Also, Beast of the Sky’s Armor Class is equal to Beast of the Land and Sea. If your Beast of the Sky’s health is becoming an issue, it can utilize Flyby to retreat to safety.

Beast of the Land

This Primal Beast of the Land companion can move about swiftly. It has a speed of 40 ft. on both land and sea.

This is not bad at all, considering it’s faster than most PCs and enemies. Their damage will be equal to or more than that of a weapon attack, and Charge allows your companion to knock attackers Prone if they have the space needed to do so.

Unfortunately, because your beast only has one attack until level 11, it can’t benefit from knocking adversaries prone for quite a bit. But that’s where coordinating with your teammates comes into play!

Beast of the Sea

As expected, the Beast of the Sea option is effective in aquatic campaigns but not so much otherwise. It is limited to a 5-foot land speed which means it’s left to stagger around on land and unlikely to be of much help in a fight out of the water.

There are of course certain spells that can overcome this handicap, but it still costs resources to do so. Also, this is really only useful in a coastal campaign at best.

However, one awesome feature is the Beast of the Sea’s attacks trigger the grapple feature when they hit home.

This can be an amazing perk for lower-level to mid-level parties. However, unless you run around fighting beach party battles or like the idea of suffocating an octopus in a dungeon, the Sea of the Beast only works for aquatic campaigns.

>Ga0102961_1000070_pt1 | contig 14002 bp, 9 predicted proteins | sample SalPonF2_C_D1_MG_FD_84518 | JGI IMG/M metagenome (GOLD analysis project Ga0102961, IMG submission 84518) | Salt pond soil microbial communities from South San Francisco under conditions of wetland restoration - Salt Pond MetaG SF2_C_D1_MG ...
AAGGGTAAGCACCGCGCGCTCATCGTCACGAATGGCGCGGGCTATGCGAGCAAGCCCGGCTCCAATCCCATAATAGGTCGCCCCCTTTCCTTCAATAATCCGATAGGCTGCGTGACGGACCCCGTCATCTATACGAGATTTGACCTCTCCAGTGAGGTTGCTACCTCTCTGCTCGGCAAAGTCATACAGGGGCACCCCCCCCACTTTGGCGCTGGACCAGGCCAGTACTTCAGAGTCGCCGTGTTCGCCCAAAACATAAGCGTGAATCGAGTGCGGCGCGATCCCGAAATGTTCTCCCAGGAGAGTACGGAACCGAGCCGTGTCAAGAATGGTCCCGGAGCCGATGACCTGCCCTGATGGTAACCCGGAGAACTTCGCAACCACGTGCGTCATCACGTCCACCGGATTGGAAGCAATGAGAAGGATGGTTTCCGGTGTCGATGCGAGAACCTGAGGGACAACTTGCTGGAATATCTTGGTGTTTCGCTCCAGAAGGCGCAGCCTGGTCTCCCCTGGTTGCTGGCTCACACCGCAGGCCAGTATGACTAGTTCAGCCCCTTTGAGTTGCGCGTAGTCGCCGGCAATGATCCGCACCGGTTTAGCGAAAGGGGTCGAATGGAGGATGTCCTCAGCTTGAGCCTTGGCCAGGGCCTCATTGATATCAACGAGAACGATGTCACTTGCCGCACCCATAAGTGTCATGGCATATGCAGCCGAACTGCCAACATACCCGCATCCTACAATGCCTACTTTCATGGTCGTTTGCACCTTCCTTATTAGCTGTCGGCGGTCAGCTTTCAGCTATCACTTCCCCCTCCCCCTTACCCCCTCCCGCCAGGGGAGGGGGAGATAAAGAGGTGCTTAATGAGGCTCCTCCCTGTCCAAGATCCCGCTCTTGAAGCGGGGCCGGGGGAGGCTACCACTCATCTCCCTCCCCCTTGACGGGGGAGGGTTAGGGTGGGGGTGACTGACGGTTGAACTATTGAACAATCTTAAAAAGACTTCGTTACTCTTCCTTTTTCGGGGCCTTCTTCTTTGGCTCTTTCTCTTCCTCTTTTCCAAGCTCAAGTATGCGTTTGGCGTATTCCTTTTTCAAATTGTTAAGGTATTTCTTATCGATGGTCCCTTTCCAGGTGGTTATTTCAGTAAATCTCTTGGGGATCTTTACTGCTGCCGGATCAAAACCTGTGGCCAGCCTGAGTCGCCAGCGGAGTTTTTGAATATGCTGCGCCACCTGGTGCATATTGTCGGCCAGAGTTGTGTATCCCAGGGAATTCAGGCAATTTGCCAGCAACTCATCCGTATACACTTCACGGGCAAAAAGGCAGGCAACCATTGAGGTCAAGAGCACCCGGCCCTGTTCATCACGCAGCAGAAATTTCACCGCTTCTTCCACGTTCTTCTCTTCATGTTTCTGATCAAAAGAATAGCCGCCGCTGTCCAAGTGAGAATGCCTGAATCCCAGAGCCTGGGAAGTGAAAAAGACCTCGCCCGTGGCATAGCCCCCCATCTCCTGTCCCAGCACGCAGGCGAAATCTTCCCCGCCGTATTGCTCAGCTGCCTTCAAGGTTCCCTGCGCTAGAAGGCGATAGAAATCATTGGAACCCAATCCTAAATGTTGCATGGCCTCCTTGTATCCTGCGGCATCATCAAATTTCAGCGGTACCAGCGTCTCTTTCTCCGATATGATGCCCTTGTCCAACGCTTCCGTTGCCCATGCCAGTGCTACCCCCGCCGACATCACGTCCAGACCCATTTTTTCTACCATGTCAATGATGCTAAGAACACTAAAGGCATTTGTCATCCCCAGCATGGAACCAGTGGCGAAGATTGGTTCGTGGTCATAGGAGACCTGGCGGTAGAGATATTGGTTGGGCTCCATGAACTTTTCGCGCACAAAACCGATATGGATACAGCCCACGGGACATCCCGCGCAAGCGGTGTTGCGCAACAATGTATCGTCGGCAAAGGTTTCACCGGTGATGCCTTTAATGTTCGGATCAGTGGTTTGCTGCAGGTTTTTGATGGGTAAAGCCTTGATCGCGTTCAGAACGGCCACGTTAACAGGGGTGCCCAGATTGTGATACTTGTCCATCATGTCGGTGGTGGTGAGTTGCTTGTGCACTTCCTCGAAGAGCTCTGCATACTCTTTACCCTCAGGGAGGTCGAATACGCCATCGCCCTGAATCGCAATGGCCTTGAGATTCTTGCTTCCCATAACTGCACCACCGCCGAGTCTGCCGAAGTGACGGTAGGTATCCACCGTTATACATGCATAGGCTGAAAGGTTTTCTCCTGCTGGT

Though I can’t get the surreal image of Bob the Octopus crawling around a dungeon out of my head suddenly.

Exceptional Training (Level 7)

This is where things get more effective with the Beast Master Ranger.

Exceptional Training is a useful feature that Rangers of this subclass gain at 7th level. This feature is available to both Ragers with animal companions as well as those with primal companions.

Exceptional Training. Beginning at 7th level, on any of your turns when your beast companion doesn’t attack, you can use a bonus action to command the beast to take the Dash, Disengage, or Help action on its turn.

In addition, the beasts attacks now count as magical for the purpose of overcoming resistance and immunity to nonmagical attacks and damage.

A lot of options open up for you when you’re fighting alongside your beast or primal companion. Exceptional Training gives you even more tactical options which means you’ll want to stay flexible and strategic.

It is sometimes preferable to attack twice rather than having your loyal companion attack.

In certain cases, giving your partner some more movement may allow them to assault on the next round. On the other hand, you may decide to have them dodge the enemies’ attacks while drawing fire away from you and your party.

Another added bonus to this featured ability is animal companion attacks are treated as magical attacks which comes in handy at 7th level and higher.

Prior to WotC adding this ability to Exceptional Training, animal companions were pretty useless against many higher-level foes. Thankfully, things have picked up nicely!

Bestial Fury (Level 11)

At level 11, you gain the Bestial Fury feature.

This is another great positive for the Beast Master Ranger, increasing the number of attacks leads to increased damage which is always good.

Once again, this feature is available to both Rangers with animal companions as well as those with primal companions.